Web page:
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William_grahamWilliam Graham, Welsh Assembly Member for South Wales East and Shadow Leader of the House, writes the first in a series of a weekly reviews of Assembly matters.

There is a compelling case for arguing that 2007 has seen a significant
shift in British politics. Just as the Party Leadership seized the
initiative at our Blackpool Conference offering enterprising policies
on issues such as inheritance tax, in the Welsh Assembly under Nick
Bourne’s leadership we are capitalising on our new platform as the
Official Opposition – putting ideas before ideology, people before
party politics. In future this column will offer a fortnightly bulletin
on the key issues and debates occurring in Wales but may I first sketch
a quick picture of the Welsh political landscape.

With the Assembly
Elections in May representing Labour’s worst performance at the polls
in Wales since the First World War there was a realistic opportunity
for the Welsh Conservatives to consider entering a coalition
Government. The Liberal Democrats’ dithering ended the prospect of the
of the All Wales Alliance becoming a reality, with the end result being
a fragile alliance between Labour and Plaid Cymru predicated more on
keeping the Conservatives out of power than delivering the change and
good governance Wales requires. With this uneasy coalition’s
objectives, stated in their One Wales agreement document, of moving
towards independence and the implementation of a socialist agenda, the
need for a strong Conservative opposition has never been so great in
Wales.

In contrast to a fragile Coalition Government which appears uneasy with its responsibilities and frequently looking likely to crack over the issue of the timing of a referendum on a law-making parliament for Wales, the Welsh Conservative Group has consistently set the political agenda both in and outside of the Assembly Chamber. As Chief Whip (Assembly) I have drawn particular satisfaction from the progressive programme of debates we have recently raised, including calling for increased expenditure on flood defences, calling for a public inquiry into an M4 relief road around the Newport area at the earliest possible date, and appealing to the Assembly Government to make representations to the UK Government to hold a referendum on the deeply flawed EU Treaty.

In keeping with our statement in the Party manifesto to make the NHS our priority, the Conservative Group has consistently drawn attention to the fact that despite spending increases there has been little improvement in service delivery. Our last motion in plenary on the need to cut levels of bureaucracy in the NHS in Wales highlighted that the Labour restructuring project that scrapped five health authorities only to replace them with 22 local health boards has been disastrous. Shadow Health Spokesman Jonathan Morgan, who lead the debate, provided a perfect summary of events saying "It was ill-thought out and it demonstrated the worst traits of Labour in power – there is far too much bureaucracy, far too many committees and far too much confusion". To this we may add recent debates informed by the local campaigns at which our Conservative AMs have so often been at the forefront, including the campaigns opposing Government plans for wind turbines in highly unsuitable sites that would seriously scar the Welsh landscape, and put forward a motion on improving skills in Wales.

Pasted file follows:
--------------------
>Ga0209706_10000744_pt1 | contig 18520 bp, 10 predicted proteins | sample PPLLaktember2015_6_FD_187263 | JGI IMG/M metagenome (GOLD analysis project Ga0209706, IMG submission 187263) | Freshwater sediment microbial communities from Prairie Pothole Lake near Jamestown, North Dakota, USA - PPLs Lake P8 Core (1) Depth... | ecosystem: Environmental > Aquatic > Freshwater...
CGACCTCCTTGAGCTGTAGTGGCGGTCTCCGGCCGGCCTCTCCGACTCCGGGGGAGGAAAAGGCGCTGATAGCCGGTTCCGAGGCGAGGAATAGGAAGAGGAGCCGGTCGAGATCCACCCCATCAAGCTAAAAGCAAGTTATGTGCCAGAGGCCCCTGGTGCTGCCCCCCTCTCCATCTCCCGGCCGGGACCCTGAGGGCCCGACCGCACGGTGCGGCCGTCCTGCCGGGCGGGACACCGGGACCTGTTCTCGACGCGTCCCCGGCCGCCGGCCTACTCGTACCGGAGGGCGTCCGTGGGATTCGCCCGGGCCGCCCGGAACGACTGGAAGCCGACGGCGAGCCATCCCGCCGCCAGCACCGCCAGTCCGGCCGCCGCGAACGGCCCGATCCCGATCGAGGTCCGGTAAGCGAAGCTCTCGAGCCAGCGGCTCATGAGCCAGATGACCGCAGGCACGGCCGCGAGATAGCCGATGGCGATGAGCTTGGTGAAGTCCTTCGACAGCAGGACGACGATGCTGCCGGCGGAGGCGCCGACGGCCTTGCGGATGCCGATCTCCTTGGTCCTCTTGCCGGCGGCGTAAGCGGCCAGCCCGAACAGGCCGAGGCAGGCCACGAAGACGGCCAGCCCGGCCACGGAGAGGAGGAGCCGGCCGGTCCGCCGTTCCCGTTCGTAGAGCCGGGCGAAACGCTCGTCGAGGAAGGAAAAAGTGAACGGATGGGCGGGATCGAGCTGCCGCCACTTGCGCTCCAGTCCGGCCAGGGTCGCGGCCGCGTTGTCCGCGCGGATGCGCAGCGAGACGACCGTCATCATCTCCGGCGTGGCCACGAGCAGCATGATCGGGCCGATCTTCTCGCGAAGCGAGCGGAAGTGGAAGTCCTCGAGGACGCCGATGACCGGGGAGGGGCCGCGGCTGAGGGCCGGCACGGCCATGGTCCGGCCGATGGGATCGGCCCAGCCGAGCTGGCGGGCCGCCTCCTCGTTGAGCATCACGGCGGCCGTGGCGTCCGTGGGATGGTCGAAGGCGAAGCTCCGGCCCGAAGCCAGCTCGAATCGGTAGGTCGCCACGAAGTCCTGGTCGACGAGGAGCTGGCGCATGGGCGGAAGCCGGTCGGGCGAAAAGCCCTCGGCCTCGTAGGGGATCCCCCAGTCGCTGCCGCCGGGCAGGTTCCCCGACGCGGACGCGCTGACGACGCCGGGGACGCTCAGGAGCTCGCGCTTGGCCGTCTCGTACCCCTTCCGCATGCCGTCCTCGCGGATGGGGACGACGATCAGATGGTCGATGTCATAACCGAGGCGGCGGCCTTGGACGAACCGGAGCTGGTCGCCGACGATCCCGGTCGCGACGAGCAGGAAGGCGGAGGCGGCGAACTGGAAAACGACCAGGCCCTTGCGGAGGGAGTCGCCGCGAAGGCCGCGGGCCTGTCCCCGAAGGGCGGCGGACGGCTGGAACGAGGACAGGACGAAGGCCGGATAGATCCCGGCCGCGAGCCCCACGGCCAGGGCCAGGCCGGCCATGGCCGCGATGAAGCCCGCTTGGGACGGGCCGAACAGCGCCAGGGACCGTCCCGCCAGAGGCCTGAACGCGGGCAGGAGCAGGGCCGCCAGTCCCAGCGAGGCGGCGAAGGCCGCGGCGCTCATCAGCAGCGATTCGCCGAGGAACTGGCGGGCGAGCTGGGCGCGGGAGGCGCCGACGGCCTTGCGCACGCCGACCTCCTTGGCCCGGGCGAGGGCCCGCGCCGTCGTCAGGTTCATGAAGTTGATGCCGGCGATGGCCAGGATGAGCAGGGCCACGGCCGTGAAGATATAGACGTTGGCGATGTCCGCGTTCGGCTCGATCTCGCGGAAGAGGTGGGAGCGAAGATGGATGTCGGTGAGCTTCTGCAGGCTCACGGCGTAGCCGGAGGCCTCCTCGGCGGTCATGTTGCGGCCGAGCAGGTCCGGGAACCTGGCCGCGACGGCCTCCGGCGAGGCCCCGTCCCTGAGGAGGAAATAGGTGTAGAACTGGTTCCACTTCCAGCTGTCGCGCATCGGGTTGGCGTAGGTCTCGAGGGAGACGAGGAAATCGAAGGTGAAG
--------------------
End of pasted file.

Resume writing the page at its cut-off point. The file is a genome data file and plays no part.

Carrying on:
Previous administrations’ failure to take steps toward developing a highly innovative, knowledge economy with a first-class skills base means that there is little prospect of Wales relinquishing its status as having the lowest GVA (Gross Value Added) per head of all the devolved countries and English regions.

Furthermore, the Conservative Group has taken meaningful steps to take advantage of the Assembly’s new law-making powers. In October our Health Spokesman Jonathan Morgan won a private member’s ballot enabling him to formally request a transfer of power in the area of metal health legislation from Westminster. The Legislative Competence Order (LCO), which achieved cross-party support, represents a considerable step forwards and will bring the potential for major reform of mental health legislation – an area clearly in need of change when one considers that half of people with severe mental illnesses receive their first treatment under compulsion.

This week sees the Welsh Conservatives bring forward motions on the necessity to adequately compensate Welsh Farmers for the impact of the recent Foot and Mouth disease restrictions and the serious inadequacy of the Assembly Government’s Home Energy Efficiency Scheme. It promises to be a lively debate: with the Coalition Government having a noticeable urban focus it falls to the Conservative Group to convey just how challenging life has been made for farmers in Wales as a result of falling livestock prices and the twin threats of bluetongue and Foot and Mouth Disease. I look forward to bringing more news of the Conservatives’ resurgence in Wales in coming weeks. 

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